Hundreds of NHS staff vote for strike action

More than 300 staff from an NHS Trust have voted to strike after years of feeling "short changed".

Colchester and Ipswich healthcare support staff from East Suffolk and North Essex Foundation Trust (ESNEFT) backed the action in a formal ballot, a UNISON spokesperson said.

The vote came after years of not being paid the full rate for the job, Eastern regional organiser for UNISON Sam Older claimed.

Nick Hulme, chief executive of ESNEFT, said: "We truly value our healthcare support workers and the work they do every day to help patients and staff in our hospitals."

The staff have been employed on band 2 of the NHS Agenda for Change pay scale which meant they should only undertake personal care tasks such as bathing or feeding patients, a UNISON spokesperson said.

However, staff have been doing clinical tasks such as inserting cannulas, carrying out electrocardiogram (ECG) tests or taking bloods, which should be paid at band 3, the spokesperson added.

UNISON said the trust has moved the workers to the higher band, which is worth nearly £2,000 a year more for experienced staff, but had failed to compensate staff properly for the years spent working above their pay grade.

Members of UNISON said they would prefer to avoid industrial action and wrote to senior managers to urge the trust to negotiate an improved letter.

UNISON Eastern regional organiser Sam Older said: “These healthcare support workers are dedicated to providing exceptional care to their patients.

"But the trust has been exploiting their goodwill for years to get care on the cheap.

"They’ve tried to get a fair deal through months of negotiations, yet senior managers are refusing to put their hands in their pockets."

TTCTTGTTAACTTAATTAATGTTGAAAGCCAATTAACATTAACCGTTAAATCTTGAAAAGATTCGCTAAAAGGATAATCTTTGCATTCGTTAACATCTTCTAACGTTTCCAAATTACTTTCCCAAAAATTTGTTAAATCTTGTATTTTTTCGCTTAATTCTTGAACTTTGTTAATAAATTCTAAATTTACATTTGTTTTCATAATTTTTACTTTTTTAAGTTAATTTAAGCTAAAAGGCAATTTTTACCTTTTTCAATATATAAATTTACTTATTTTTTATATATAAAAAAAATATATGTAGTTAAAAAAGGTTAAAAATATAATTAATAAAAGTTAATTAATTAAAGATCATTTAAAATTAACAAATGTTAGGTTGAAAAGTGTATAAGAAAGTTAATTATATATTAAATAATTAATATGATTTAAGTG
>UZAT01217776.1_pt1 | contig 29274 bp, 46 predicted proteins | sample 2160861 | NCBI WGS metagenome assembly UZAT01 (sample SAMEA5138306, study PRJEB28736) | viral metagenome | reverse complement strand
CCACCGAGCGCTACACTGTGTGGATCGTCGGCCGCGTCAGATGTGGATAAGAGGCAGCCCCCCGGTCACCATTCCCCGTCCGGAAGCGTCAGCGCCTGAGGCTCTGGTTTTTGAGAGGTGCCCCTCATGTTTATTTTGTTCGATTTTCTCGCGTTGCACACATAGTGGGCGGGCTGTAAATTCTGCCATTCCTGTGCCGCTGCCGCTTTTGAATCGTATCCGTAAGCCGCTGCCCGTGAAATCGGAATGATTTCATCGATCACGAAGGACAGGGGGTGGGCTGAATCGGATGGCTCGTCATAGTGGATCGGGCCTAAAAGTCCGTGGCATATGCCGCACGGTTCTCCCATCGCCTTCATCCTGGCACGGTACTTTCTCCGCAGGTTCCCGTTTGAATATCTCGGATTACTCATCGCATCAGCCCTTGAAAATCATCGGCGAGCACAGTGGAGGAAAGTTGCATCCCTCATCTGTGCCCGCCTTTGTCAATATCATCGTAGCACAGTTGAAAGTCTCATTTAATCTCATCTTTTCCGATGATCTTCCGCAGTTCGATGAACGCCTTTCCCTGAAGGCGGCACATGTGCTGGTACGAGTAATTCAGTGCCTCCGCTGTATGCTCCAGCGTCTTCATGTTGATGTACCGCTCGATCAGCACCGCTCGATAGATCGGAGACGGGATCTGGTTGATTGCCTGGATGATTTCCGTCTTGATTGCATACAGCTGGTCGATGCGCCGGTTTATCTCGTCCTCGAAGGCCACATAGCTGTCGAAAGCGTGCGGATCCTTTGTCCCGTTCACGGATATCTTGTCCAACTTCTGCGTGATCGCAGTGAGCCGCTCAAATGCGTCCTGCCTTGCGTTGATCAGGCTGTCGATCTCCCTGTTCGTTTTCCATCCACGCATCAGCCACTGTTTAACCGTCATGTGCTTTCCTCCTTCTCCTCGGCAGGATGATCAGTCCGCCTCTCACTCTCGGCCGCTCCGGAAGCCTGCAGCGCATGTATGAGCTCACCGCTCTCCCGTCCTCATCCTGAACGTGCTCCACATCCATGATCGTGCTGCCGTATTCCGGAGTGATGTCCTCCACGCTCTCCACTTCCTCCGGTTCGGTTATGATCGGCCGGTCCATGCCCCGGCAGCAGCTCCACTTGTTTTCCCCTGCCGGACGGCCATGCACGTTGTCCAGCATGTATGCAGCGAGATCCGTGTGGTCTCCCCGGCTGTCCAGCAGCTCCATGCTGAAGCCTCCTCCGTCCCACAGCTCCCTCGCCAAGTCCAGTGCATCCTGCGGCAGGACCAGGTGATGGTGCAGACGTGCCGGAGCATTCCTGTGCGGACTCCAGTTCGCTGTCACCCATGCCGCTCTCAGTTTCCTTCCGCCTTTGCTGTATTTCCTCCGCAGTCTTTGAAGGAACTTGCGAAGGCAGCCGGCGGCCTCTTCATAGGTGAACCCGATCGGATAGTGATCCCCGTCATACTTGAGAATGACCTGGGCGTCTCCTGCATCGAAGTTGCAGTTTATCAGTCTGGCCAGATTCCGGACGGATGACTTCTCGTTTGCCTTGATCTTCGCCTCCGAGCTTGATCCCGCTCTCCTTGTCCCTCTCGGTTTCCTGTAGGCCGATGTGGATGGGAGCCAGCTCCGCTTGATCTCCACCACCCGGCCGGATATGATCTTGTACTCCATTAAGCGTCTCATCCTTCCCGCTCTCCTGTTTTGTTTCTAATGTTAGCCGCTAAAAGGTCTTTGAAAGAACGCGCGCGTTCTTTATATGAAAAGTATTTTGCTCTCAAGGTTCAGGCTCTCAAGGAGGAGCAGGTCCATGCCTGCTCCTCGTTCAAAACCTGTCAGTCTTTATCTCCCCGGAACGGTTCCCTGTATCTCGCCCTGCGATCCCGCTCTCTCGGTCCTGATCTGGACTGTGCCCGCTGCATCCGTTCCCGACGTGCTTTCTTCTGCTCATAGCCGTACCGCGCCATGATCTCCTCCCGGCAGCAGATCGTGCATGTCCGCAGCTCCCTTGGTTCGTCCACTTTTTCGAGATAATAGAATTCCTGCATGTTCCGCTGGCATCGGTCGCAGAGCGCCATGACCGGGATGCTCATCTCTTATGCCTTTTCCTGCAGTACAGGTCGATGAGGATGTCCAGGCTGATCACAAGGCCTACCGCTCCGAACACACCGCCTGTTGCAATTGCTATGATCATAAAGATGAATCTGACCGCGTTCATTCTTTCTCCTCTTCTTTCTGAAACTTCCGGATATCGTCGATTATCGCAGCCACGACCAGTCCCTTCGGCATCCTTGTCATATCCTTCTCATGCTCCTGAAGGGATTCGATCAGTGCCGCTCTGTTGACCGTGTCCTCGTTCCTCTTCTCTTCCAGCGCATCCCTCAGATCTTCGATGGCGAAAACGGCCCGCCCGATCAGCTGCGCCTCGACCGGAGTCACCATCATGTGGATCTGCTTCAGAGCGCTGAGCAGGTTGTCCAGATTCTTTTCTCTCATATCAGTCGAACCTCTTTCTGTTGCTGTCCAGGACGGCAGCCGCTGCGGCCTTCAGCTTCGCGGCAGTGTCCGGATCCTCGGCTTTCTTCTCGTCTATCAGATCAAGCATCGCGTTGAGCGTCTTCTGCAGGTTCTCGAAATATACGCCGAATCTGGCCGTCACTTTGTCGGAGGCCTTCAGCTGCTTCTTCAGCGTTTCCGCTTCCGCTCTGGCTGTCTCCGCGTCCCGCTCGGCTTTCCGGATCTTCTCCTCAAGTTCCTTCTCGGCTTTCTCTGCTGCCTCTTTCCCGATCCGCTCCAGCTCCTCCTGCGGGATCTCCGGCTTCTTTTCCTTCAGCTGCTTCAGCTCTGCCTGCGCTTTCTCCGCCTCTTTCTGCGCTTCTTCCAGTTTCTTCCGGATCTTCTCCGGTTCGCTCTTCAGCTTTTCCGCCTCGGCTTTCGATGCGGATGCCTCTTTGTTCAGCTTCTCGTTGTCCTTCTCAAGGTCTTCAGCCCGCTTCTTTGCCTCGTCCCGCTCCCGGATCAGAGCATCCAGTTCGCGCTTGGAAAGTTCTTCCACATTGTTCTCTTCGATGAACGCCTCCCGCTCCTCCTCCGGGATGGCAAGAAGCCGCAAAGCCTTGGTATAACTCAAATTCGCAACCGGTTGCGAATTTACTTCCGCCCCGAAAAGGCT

He added that staff were "fed-up of being short changed".

Mr Hulme said the trust valued its healthcare support workers.

"We’ve been working closely with our trade union colleagues for two years to implement changes following a national review of band two and three health support worker job roles," he said.

"This has included the amount of back pay that will be awarded to colleagues. Although the trust’s provisional offer was accepted by other unions, this offer was rejected by Unison.

"We have since been actively working with Unison, with the support of the Advisory, Conciliation and Arbitration Service, to resolve the issue about back pay.

"We had hoped we had come to a mutually agreed position after those discussions, which we understood Unison would be recommending to its members to avoid industrial action.

"We have never left the negotiating table and hope to find a resolution with our Unison colleagues quickly."

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